A time to recover before winter’s rest

2010-03-27 00:00

SOME welcome rain fell recently, but regrettably some areas had severe wind and hail damage. Cleaning up will involve much cutting down and trimming back of trees and shrubs that have been tattered and torn. This is always disheartening, but with two delightfully sunny and warm autumn months ahead, the garden will grow and recover before the winter slow-down and rest.

Looking gentle, tall and very pretty are the white, pink and lilac flowers and buds on the Japanese or wind anemones. Easy-to-grow perennials, these are a delight the year through. The big, round plants have attract­ively shaped, large evergreen leaves, and when not in bloom they are good foliage plants, giving a cool spread to a patch of garden in summer. While there are double- and semi-double-petalled flowers, it is the singles which are the loveliest with nine velvety pe­tals and pronounced stamens full of yellow pollen. The position they enjoy is one offering rest from the afternoon sun.

At this time of strong growth, the ramblers and climbers of star jasmine send out long stems of foliage. Where it grows out of bounds, trim it back. This does not affect its flowering in the spring.

The same applies to the petreas. The purple-flowered petrea is well known and grown; the white-flowered one is a little forgotten, but is very beautiful. The racemes of flowers are snow-white and glisten and shine among the lemon-yellow green leaves.

Where shrubs have grown too big for their position, they can be attractively controlled with some thoughtful and diligent pruning. This will give shrubs a topiary appearance. Some change into umbrella shapes, others to fat, round balls and yet others into tall or short pillar shapes. Artistic and adventurous gardeners try to make shapes of birds or animals. These will need clipping and trimming from time to time to keep their definition.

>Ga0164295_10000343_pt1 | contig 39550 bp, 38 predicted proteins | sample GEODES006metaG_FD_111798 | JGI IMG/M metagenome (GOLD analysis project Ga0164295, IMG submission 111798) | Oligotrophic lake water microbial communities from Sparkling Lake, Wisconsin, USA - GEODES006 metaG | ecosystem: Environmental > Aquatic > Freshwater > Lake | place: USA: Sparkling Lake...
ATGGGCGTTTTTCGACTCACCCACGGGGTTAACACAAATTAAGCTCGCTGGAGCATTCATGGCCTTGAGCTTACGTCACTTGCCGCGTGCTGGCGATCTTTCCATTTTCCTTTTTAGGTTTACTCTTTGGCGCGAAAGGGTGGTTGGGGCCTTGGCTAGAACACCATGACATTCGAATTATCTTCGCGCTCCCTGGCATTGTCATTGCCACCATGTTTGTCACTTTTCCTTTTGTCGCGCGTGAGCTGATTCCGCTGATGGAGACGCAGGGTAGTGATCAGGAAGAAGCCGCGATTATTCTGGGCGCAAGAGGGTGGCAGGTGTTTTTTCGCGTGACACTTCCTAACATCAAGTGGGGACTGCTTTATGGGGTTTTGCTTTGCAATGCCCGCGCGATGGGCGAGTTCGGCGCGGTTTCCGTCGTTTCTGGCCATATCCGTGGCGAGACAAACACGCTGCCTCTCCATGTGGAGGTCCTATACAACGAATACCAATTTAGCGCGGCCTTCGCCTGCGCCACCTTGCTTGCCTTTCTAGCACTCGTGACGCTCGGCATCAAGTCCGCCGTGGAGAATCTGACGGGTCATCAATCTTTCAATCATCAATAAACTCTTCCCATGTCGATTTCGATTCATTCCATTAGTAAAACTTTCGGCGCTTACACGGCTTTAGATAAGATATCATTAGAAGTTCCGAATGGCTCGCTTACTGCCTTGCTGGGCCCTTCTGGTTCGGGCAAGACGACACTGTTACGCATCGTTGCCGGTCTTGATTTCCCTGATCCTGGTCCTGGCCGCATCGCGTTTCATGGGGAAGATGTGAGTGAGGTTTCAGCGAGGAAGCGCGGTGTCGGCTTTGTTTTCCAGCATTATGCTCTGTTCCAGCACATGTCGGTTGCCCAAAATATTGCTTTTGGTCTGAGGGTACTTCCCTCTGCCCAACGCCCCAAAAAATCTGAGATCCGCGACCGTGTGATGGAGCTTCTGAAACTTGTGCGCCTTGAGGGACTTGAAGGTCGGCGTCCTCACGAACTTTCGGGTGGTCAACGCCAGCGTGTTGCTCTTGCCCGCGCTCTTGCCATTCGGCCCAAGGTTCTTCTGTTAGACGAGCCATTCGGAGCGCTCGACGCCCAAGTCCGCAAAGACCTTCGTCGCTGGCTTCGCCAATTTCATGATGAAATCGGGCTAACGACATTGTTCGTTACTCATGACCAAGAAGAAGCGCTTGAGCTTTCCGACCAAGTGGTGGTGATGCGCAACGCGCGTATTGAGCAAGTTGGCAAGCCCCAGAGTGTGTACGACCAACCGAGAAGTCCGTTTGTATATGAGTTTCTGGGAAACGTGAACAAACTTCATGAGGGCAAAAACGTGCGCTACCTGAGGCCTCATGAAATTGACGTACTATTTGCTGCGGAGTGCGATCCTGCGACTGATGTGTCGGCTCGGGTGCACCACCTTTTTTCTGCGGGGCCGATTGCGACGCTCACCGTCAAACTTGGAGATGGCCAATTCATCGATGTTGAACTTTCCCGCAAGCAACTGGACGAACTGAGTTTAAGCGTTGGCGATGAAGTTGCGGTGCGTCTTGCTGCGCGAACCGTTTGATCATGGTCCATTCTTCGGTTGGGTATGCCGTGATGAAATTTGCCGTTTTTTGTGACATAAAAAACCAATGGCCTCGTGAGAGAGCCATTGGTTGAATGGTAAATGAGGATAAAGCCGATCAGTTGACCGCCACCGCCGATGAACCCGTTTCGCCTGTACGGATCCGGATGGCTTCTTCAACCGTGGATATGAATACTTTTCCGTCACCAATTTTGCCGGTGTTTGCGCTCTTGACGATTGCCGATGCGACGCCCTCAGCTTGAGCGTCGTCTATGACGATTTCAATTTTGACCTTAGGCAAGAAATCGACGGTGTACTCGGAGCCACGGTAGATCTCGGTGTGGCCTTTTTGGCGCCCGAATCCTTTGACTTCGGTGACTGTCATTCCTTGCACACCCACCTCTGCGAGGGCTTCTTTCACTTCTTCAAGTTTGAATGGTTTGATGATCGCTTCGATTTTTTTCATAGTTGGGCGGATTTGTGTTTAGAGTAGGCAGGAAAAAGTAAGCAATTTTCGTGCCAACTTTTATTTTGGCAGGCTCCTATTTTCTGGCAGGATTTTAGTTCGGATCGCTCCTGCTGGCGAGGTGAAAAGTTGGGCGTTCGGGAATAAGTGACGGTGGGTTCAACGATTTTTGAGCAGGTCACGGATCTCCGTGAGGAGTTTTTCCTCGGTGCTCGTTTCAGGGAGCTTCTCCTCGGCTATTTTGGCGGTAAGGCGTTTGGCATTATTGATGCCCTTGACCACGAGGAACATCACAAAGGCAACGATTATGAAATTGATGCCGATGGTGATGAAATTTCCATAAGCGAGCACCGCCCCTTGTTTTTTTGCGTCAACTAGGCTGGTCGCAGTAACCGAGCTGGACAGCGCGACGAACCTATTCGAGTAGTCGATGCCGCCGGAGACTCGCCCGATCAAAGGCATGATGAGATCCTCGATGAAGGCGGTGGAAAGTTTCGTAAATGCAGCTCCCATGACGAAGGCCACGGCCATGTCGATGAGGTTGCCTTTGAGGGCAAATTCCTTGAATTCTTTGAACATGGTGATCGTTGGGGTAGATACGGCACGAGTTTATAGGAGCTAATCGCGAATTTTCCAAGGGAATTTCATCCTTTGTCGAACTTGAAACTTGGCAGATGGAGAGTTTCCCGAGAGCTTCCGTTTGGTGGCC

Those who have monkey-free gardens have time still to plan a few plants of lettuce and cabbages and a row or wigwam of beans. Many herbs, too, will grow and mature before the cold months come. The Swiss chard spinach produces its green leaves in quick time, too.

The usual garden chores of cutting lawns and edges, weeding, dead-heading and trimming still need regular attention.

Most of the summer flowering annuals are reaching their sell-by date and need pulling up. Marigolds, zinnias, snap-dragons and ice-plants have played their colourful part for this season.

Some summer flowering perennials too, have done with flowering for now and spent stems need to be cut down. Seed may be collected from many of these and will germinate successfully after spring planting.

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